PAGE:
The only American politicians who consider this a high priority
Germany’s upper house of Parliament, the Bundesrat, voted Friday to criminalize for the first time “using an animal for personal sexual activities” and to punish offenders with fines of as much as $34,000. It was the final legislative hurdle for a bill the lower house passed in December.
The vote follows months of debate that pitted zoophiles against animal rights and protection advocates. Sexual mores seemed not to play a paramount role.
The ban, which carries only a misdemeanor charge, is an amendment to the country’s animal protection law, multifaceted legislation that, among other things, regulates animal testing and the sale of animals and prohibits animal abuse, including “using an animal for personal sexual activities or making them available to third parties for sexual activities and thereby forcing them to behave in ways that are inappropriate to their species.”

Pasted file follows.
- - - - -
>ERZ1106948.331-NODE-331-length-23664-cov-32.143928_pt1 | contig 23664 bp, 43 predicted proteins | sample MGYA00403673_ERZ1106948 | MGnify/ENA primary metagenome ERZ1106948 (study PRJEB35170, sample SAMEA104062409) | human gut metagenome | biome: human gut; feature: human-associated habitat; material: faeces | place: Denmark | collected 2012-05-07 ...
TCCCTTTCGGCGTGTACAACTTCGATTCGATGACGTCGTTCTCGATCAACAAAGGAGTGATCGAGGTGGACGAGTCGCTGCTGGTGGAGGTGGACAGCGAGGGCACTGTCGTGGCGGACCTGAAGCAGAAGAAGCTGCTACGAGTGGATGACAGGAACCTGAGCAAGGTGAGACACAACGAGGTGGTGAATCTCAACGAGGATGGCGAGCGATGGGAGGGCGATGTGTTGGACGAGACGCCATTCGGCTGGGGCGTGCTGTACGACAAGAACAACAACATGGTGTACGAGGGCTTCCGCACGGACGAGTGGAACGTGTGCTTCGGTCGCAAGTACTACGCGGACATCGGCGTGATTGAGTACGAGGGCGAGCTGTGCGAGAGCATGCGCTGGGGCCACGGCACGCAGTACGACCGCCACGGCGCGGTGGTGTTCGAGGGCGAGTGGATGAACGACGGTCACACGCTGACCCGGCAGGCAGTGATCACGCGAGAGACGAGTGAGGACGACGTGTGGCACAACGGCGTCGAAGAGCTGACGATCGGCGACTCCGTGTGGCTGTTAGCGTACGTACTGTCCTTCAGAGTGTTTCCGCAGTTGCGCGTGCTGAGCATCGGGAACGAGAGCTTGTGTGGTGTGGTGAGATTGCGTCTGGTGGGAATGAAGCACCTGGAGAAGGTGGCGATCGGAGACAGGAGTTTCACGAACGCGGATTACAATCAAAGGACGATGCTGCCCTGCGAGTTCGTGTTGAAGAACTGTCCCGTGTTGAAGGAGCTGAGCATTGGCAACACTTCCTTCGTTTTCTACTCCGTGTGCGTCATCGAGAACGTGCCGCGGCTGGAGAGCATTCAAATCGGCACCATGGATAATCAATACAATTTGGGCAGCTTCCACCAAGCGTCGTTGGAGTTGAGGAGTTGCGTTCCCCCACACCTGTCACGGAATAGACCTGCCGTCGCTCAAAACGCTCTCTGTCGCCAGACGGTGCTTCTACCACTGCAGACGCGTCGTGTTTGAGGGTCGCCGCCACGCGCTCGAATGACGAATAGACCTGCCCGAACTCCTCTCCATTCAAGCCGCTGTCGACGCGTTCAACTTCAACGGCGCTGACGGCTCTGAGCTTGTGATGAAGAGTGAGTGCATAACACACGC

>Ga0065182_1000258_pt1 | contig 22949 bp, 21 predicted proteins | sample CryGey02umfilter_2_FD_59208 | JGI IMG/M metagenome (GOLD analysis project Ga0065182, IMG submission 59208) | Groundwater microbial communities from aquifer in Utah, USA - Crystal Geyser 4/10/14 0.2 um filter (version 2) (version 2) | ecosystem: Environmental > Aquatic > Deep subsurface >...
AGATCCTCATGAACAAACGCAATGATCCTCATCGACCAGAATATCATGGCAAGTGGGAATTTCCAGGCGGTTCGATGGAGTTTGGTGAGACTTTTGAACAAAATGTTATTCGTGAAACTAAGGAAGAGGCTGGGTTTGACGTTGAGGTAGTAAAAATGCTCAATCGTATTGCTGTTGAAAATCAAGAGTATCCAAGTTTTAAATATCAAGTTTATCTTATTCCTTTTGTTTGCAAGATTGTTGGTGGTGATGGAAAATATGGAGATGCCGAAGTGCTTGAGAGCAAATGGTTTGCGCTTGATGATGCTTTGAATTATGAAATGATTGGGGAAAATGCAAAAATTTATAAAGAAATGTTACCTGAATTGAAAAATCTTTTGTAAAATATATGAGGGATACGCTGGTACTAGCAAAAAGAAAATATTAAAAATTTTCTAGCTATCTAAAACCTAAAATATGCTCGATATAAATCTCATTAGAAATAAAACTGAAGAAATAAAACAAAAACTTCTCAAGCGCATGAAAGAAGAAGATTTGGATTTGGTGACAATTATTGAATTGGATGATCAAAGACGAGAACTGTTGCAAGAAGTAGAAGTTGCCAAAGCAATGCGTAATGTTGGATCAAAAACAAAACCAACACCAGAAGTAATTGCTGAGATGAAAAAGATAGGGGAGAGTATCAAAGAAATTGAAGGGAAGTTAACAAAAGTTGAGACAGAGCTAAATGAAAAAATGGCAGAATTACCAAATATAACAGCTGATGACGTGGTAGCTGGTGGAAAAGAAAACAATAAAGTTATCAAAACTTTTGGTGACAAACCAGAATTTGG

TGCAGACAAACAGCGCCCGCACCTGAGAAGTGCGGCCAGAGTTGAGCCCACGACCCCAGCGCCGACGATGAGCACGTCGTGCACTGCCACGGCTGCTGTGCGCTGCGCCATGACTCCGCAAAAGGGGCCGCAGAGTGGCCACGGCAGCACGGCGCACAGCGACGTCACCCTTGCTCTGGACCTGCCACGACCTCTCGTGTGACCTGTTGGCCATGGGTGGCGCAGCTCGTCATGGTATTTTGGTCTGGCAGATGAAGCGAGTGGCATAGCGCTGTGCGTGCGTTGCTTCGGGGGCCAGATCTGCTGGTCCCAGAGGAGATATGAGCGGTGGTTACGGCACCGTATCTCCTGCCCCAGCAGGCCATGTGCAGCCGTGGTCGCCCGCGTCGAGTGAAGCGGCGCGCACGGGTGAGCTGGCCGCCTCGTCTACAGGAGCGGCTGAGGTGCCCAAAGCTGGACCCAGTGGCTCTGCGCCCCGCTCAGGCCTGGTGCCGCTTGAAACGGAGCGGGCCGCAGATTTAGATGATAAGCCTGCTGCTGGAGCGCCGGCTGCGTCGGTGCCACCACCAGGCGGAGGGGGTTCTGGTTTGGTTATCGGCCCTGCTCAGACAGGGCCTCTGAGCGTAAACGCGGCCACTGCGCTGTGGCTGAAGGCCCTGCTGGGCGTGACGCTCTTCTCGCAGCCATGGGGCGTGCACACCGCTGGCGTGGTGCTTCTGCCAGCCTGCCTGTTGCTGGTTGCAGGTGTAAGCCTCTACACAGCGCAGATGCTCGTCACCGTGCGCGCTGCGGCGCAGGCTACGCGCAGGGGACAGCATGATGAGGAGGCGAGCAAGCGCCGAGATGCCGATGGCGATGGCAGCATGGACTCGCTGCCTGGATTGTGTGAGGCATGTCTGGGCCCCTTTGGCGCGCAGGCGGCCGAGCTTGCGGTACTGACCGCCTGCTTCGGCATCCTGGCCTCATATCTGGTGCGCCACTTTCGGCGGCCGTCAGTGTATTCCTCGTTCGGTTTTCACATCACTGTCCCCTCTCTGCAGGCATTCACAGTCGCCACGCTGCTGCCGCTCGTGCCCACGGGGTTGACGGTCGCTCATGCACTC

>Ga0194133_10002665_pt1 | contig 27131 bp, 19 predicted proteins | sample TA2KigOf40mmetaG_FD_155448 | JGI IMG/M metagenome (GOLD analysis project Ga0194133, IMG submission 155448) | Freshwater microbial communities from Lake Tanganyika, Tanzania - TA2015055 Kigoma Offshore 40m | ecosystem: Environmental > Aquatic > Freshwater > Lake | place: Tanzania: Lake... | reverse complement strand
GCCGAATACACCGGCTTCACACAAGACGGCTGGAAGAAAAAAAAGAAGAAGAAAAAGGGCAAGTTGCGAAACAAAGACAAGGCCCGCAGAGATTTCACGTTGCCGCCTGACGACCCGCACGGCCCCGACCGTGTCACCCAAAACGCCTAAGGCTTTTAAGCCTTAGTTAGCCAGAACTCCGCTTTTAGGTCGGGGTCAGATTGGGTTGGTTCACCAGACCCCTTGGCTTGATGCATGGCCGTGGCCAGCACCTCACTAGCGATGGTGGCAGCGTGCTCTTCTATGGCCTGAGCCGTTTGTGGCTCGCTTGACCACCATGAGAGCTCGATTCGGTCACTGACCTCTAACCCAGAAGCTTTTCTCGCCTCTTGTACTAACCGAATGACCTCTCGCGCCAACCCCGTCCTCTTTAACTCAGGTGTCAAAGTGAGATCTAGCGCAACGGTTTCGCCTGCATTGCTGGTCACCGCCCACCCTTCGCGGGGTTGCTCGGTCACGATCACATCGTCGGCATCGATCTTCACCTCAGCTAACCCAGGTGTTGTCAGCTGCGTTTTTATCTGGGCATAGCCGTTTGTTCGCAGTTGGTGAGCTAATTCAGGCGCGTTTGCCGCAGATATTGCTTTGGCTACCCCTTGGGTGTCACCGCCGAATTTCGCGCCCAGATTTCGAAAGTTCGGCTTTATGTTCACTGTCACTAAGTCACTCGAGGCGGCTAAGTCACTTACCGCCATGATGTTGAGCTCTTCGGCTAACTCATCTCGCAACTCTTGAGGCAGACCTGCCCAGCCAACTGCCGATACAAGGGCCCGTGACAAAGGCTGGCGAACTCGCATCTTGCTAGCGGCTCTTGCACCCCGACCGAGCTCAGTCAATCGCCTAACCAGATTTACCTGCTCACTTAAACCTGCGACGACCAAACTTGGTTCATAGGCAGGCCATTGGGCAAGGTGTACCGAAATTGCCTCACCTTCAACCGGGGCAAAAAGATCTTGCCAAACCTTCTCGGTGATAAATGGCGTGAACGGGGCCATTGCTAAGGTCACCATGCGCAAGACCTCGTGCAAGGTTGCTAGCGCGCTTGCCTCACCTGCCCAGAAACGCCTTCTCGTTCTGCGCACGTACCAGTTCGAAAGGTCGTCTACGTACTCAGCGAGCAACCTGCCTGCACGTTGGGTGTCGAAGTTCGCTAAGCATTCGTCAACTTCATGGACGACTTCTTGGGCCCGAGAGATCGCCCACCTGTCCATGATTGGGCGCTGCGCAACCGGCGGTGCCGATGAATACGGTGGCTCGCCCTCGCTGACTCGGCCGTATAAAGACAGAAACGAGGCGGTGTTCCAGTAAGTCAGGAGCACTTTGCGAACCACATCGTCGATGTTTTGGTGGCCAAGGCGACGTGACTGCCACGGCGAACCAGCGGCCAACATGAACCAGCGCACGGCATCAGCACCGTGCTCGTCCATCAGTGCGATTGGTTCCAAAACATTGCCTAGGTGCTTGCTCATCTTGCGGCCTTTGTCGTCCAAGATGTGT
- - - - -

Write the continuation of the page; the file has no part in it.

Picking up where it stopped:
Zoophiles argue that their relationships with their pets, or “partners” as they prefer, are entirely mutual. Michael Kiok, a director of the advocacy group Zoophilic Engagement for Tolerance and Enlightenment, who now finds himself the de facto face of zoophilia in Germany, says animals are perfectly capable of expressing whether or not they desire sex.
Animal-rights groups have criticized men like Mr. Kiok, saying they put defenseless creatures in harm’s way.
The assorted and sundry tweaks of human sexuality never cease to amaze. Many of them are mirrored in other chordate species – and I doubt they get as excited, worried, philosophical or otherwise emotionally upset over discussion – or the acts themselves as do humans.
If something painful or too uncomfortable happens – well, you might get bit, I imagine.
Of course, outside of Texas sheepherders, I can’t imagine the question coming up in American politics. It’s that sophistication thingie, again.